One thing I saw mentioned up above that I didn’t know about, even being a mechanic for thirty years, is that Vinegar is an excellent rust remover for iron.
    It works beautifully on old tools, knives and of course, cast iron pans.
    Just fill up a pan large enough for the piece you are cleaning with vinegar, I use Apple vinegar, and let it soak for at least 24 hrs.
    You may have to repeat the process for badly rusted pieces.

    It gets into all the nooks and crannies and stuff comes out real nice. Rinse well and make sure everything is absolutely dry, then coat with the oil of your choice.
    I have used this method for really old wood handled pipe wrenches and other garage sale finds and am always amazed at how well it works.

    Liked by 1 person

    1. Cast iron is also excellent for pit cooking. More people should try and just stick to the basics:
      vinegar, baking soda, washing soda etc first – they’re cheap and like you mention – they work!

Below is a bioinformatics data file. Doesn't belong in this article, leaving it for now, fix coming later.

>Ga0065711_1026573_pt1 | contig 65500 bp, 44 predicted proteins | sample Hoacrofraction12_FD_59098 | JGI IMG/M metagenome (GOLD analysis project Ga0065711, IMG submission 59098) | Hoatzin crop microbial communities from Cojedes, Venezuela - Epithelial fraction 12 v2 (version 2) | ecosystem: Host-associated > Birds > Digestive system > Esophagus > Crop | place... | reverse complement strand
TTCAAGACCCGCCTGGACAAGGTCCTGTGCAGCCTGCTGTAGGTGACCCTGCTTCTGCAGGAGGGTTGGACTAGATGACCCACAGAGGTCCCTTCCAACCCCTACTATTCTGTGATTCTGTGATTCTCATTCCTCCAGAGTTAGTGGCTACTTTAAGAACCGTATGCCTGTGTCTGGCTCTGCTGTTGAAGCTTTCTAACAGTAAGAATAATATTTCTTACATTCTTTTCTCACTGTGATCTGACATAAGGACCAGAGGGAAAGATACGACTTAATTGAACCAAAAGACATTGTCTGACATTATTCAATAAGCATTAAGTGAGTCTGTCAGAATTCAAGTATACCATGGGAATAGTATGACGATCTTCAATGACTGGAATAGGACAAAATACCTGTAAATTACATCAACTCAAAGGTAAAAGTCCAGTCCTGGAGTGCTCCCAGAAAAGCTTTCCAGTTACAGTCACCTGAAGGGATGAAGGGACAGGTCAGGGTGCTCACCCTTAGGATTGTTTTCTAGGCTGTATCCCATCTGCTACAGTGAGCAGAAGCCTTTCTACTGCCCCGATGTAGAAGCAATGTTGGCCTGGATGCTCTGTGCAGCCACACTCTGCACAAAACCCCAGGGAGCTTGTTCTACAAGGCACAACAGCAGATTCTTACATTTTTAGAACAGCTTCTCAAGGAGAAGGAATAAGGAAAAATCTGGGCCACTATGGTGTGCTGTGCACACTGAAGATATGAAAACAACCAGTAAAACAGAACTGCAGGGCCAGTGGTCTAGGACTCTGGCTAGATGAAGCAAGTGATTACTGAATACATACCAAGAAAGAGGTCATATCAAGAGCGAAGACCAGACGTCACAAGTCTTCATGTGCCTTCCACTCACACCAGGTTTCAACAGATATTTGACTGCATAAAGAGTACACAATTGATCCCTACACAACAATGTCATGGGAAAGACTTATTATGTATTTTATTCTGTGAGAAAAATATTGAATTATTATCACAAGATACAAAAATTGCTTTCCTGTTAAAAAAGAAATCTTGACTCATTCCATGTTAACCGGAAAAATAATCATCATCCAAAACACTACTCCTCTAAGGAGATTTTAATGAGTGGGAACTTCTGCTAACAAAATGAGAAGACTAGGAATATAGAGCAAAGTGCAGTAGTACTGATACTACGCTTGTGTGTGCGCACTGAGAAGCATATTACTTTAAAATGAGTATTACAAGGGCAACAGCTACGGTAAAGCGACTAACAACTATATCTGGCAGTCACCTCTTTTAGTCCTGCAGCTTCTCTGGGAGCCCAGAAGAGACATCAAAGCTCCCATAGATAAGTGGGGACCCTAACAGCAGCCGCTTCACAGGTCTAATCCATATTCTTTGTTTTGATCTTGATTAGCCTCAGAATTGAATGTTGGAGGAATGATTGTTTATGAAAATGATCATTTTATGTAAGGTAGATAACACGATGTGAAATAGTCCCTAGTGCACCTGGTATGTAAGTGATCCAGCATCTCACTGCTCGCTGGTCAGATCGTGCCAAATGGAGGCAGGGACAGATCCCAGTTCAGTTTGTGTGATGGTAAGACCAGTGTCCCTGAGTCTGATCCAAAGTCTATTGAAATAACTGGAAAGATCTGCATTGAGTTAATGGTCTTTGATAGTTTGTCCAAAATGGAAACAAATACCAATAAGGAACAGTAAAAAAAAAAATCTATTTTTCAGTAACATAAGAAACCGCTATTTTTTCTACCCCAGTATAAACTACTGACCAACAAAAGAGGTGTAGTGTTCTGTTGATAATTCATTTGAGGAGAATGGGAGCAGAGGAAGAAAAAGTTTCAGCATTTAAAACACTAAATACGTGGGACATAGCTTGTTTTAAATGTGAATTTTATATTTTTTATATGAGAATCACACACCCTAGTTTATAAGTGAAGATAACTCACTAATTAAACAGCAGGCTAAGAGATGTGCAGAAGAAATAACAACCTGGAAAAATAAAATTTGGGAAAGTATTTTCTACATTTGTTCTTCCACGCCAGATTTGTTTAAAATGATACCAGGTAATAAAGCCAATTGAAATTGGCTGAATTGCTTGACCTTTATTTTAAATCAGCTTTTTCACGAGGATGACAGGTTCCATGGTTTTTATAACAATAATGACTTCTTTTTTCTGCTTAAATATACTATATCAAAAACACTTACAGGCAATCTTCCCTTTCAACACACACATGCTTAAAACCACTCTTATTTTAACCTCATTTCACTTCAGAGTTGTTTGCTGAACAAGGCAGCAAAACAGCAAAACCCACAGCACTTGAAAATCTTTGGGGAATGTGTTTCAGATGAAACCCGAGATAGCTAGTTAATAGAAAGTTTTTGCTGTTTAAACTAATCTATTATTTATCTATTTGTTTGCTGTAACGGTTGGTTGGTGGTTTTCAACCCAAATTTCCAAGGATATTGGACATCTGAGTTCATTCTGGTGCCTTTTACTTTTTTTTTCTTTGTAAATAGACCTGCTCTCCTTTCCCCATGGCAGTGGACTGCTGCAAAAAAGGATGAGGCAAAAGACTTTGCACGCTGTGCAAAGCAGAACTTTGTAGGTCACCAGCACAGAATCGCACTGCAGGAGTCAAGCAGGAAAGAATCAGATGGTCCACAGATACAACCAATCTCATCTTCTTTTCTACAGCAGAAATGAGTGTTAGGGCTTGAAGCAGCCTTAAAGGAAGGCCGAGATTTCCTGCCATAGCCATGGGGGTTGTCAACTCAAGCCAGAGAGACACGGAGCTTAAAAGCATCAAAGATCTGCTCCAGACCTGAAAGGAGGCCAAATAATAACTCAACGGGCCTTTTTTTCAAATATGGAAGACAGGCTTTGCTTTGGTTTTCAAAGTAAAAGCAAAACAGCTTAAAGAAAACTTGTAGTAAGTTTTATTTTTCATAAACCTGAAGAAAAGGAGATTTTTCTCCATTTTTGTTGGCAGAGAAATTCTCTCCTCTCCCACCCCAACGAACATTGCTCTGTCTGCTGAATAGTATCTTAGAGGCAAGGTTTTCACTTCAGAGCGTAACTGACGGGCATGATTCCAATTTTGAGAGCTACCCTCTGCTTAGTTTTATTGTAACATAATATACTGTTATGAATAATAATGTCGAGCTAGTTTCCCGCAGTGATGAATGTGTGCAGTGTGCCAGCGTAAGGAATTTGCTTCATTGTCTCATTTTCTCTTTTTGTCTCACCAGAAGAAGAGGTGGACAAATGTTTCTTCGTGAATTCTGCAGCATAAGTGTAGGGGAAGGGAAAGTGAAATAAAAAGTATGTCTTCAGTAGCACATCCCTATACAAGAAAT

Liked by 1 person

  8. Caffer

    Certainly agree that cast iron is best for most cooking, and that Griswold is better than Lodge. I’ve several Lodge ovens and pans, but only one Griswold, a #9 pot dated 1920. Unfortunately I’ve never been able to find a lid for it. Been looking 20-30 years.

    Any suggetions?

    Liked by 1 person

  9. Grandpa

    here I go… do not ever use soap in a cast iron pan. Clean it with clean sand (all purpose sand at Lowe’s is less than $5 for 50lbs. If you have concern over bacteria, clean the pan then sterilize it with heat. Use bacon grease to season the pan… Get the big dang Lodge pan (huge, takes two hands to lift it…) from Bass Pro, and use it every day… get a smaller one for breakfast, and get the skillet and Dutch oven. Learn to use fire – and use it daily – to cook. If you have an electric stove, I’m sorry but change now lol. There’s a reason why “iron deficiency’ in the blood is a recent phenomenon… just wait until folks find out teflon causes cancer…

    Liked by 2 people

    1. I fully agree on the Iron deficiency. I’ve never seen a study on it (and never looked) but there’s something to that. My Grandma was an RN and talked a lot about using Cast Iron cooking and molasses to solve problems with Iron. And I’ve never seen otherwise.